Democracy In New Zealand - TOP

Our democracy is a fragile thing. We know that disillusion with it is on the rise, that a growing swathe of voters feel so disempowered that they’re driven to not participate, to turn down their opportunity to shape the next government or to ensure governments are accountable to the whole citizenry. Democracy starts to fail once voter participation slides and in New Zealand it’s been sliding for 30 years now.

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Apparently right now in New Zealand, the Millennials (and to an extent Generation X) just don’t care about our so-called democracy. Their poor enrolment numbers speak volumes, reflecting their view that in New Zealand the democratic process serves elites and the oldies. But the result of such disengagement is that the hegemony from that section of the electorate they resent gets stronger. Staying engaged in the democratic process is critical, all voices must be heard for democracy to function. Otherwise we get a succession of governments that serve the interests of a single constituency but to the exclusion of the interests of the public as a whole. With that type of behaviour the alienation gets worse and in the end there is a dramatic backlash.

Both the US and the UK have now experienced this – while in New Zealand there is no sign yet of a halt to the slide in voter participation. The Opportunities Party has looked at these issues and at what may halt the democratic decay that besets political governance in New Zealand. Amongst our objectives is a written constitution, a constitutional authority that checks parliament’s legislative programme against the constitution, civics education, and a greater role for deliberative or direct democracy to bolster the representative democracy that is our political foundation.

So against this backdrop of democracy at risk, it’s disappointing to see the Establishment parties manipulating voter behaviour in an effort to game our MMP system to their own ends. While perfectly legal, the ethical grounds for running interference on voters’ triennial opportunity to directly express their political preference are dodgy. Bill English stepped up to the plate on behalf of National last week to do just that.

While referring to his guidance of the voters of Ohariu and Epsom as “tactical voting” the reality is that Mr English’s call for voters to sacrifice their electoral vote for the greater interest of the party for whom their list vote is cast, is grubby. In essence what he’s saying is – “we think you should forgo your right to vote for the best candidate for your electorate and instead help us gain power at the national level. So could you please vote for someone whose values you may well despise, because by doing so they will get more representation at the national level, and assist us hold on to power.”

The 2012 review of MMP by the Electoral Commission recommended the removal of this coat tailing rule (where if you get one electorate seat plus more than 0.8% of the vote you get another MP). The rationale is to remove the gaming by politicians and protect the integrity of a voter’s electorate and list vote.

In the words of the Commission;

“The main objection to the one electorate seat threshold is that it runs counter to some of the most fundamental principles of the MMP voting system, including that all votes should be of equal value, the primacy of the party vote in determining election outcomes, and fairness of results. Because it undermines these core principles, the Commission is concerned that if the one electorate seat threshold is retained there will be a considerable on-going risk to public confidence in the legitimacy of our system of MMP.”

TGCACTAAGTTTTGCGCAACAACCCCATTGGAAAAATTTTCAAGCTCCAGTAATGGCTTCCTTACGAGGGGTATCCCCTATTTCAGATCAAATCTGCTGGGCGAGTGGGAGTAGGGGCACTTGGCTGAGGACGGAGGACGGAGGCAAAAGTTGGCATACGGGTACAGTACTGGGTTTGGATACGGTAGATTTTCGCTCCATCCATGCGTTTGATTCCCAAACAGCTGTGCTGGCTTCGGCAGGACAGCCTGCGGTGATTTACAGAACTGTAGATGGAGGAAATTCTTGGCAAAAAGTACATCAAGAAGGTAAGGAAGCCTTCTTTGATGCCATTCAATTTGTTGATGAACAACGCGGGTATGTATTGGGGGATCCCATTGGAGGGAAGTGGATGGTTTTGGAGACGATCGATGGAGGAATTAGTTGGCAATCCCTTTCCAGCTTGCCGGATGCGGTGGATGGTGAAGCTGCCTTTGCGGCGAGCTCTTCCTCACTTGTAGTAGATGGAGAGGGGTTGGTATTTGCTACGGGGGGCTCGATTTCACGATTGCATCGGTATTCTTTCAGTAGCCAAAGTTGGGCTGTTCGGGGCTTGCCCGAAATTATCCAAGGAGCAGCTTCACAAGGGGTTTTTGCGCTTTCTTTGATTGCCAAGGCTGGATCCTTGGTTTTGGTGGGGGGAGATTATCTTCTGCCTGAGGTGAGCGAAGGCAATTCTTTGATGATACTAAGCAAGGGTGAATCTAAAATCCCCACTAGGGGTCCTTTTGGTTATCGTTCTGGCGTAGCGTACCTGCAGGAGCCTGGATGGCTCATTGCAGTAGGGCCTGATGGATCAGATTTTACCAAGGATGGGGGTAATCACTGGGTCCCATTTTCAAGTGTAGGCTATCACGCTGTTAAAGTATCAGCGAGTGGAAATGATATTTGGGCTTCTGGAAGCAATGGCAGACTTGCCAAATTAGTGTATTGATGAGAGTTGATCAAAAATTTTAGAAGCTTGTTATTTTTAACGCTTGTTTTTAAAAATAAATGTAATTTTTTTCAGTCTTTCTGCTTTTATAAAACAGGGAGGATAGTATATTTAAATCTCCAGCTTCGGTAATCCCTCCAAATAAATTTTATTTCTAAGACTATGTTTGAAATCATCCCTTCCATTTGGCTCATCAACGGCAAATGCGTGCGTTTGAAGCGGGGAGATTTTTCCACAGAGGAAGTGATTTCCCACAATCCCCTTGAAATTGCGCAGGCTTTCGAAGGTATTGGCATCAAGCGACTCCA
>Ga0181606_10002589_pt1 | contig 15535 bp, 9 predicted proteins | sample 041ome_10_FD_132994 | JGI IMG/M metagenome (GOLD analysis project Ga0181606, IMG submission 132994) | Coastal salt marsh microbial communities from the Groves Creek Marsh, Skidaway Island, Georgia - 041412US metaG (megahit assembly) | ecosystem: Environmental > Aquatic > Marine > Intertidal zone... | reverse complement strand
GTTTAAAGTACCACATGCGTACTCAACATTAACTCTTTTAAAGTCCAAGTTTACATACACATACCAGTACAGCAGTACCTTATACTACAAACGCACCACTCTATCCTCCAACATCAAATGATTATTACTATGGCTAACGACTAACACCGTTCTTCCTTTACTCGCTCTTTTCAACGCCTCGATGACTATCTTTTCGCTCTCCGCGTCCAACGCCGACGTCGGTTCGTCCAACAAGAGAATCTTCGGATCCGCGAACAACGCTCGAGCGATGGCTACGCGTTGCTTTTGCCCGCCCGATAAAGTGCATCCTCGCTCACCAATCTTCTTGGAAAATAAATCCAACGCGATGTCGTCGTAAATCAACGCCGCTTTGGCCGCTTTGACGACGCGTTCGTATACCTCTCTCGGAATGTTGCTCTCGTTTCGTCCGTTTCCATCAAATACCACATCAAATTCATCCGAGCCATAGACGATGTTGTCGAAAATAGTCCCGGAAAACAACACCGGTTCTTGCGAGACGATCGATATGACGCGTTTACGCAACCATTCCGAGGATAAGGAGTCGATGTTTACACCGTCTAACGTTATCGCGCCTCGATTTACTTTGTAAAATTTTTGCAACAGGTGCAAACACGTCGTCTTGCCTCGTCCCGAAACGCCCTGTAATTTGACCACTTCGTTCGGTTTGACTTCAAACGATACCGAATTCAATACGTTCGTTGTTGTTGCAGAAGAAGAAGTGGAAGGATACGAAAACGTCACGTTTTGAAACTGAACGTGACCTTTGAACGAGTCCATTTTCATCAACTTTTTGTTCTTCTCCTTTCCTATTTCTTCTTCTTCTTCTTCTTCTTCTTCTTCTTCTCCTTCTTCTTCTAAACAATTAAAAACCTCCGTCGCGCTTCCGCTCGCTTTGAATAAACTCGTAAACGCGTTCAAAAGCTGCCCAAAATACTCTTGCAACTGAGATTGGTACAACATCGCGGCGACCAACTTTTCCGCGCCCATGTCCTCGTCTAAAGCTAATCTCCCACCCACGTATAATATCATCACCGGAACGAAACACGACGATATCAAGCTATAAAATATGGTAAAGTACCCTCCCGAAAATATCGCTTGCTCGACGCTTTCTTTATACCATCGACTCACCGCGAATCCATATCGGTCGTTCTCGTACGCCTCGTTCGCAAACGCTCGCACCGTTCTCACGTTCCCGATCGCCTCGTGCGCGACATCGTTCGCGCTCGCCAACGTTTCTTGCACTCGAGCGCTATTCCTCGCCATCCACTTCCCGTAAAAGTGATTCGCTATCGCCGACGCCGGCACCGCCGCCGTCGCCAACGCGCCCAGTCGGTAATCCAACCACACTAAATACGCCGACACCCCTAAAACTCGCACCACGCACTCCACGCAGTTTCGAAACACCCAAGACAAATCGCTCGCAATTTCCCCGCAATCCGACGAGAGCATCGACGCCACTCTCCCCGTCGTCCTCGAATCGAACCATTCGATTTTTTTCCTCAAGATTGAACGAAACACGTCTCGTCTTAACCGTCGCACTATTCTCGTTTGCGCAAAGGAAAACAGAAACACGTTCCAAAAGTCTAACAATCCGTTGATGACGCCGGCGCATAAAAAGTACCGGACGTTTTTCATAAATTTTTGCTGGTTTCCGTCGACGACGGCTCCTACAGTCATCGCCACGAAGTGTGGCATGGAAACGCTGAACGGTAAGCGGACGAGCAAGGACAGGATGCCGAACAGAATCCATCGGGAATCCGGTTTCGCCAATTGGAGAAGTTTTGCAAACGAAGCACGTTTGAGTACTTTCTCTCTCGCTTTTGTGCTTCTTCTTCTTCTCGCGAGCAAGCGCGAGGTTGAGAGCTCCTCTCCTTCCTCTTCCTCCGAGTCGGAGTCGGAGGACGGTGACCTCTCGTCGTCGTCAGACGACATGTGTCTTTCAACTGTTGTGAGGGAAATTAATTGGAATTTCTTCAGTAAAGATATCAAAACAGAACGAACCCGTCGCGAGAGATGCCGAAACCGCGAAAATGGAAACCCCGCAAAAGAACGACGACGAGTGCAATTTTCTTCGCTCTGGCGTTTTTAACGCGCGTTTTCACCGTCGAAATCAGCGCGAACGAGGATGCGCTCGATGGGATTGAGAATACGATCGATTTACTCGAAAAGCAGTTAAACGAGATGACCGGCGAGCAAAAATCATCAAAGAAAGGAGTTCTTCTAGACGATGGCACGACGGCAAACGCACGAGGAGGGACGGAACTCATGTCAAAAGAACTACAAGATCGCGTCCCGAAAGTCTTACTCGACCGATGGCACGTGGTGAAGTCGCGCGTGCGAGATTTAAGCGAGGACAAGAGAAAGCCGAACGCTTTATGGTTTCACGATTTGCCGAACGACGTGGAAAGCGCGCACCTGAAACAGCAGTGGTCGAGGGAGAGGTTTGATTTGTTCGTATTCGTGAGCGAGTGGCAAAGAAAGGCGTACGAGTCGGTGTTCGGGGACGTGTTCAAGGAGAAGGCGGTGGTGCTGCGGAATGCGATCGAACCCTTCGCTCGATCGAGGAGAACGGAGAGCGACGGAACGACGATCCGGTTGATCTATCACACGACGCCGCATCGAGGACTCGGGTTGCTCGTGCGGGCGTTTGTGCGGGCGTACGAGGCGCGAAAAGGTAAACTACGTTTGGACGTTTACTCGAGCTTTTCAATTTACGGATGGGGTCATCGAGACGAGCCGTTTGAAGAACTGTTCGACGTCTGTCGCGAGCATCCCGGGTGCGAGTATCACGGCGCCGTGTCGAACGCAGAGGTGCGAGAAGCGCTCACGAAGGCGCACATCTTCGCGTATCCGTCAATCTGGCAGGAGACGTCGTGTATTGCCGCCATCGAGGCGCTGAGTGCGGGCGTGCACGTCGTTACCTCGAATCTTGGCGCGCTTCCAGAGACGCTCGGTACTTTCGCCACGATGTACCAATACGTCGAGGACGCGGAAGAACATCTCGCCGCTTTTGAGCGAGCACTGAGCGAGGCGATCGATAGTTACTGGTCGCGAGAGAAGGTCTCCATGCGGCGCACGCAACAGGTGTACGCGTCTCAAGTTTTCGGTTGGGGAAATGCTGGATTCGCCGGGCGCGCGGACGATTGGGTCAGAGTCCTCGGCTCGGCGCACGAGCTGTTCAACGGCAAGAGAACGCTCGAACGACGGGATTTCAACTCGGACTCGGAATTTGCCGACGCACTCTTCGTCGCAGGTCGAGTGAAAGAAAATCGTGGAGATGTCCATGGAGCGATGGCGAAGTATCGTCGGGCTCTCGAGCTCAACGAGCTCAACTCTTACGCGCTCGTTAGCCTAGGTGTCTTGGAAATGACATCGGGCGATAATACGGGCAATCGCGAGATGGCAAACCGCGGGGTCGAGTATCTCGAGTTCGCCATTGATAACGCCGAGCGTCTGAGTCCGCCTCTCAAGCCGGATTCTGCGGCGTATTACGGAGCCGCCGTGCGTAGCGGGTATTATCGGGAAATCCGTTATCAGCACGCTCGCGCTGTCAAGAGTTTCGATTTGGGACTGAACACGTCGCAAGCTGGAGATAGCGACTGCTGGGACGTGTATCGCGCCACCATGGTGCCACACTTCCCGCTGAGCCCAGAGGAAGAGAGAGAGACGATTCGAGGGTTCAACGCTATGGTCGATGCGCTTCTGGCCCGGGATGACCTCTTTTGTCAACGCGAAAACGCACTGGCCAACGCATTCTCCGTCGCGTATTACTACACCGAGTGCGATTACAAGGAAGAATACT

There you have it, it’s unethical. But the politicians of ACT, National, United Future and the Maori Party – those parties who are benefiting from coat-tailing, decided to vote down the Commission’s recommended change and to continue the “on-going risk to public confidence in the legitimacy” of our democracy.

A person’s right to have their vote reflect their preference is the cornerstone of democracy. If it’s allowed to be contaminated by the self-interest of ambitious politicians that integrity is lost. Any election result no longer reflects the balance of the population’s preferences for local and national representation.  If our democracy is to be as strong as we can make it then the right of people to vote on their principles must be beyond interference from politicians. This tenet should lie at the very core of our Constitution. It’s hard enough to get a democratic election to reflect the balance of the whole population’s preferences anyway – given more and more are not voting – without politicians manipulating the process for their party political ambitions.

Gaming the voting process is the epitome of tribal, partisan politics which delivers us mediocre Establishment party governments that represent sector constituencies only and increasingly have been failing to work in the interests of all voters. Mr English calls this “stable” government, I call it stagnant, mediocre and unenlightened. It’s precisely this type of behaviour from Establishment parties that is alienating so many voters from the democratic process and to be frank, putting our democracy at risk.

In short such gaming needs to be removed, the interference that Bill English & Co are running should be no more legitimate than it is for someone to pay voters to vote a certain way (which obviously is illegal). The non-partisan Electoral Commission was right, the gaming being undertaken is immoral and an insult to the public.

 


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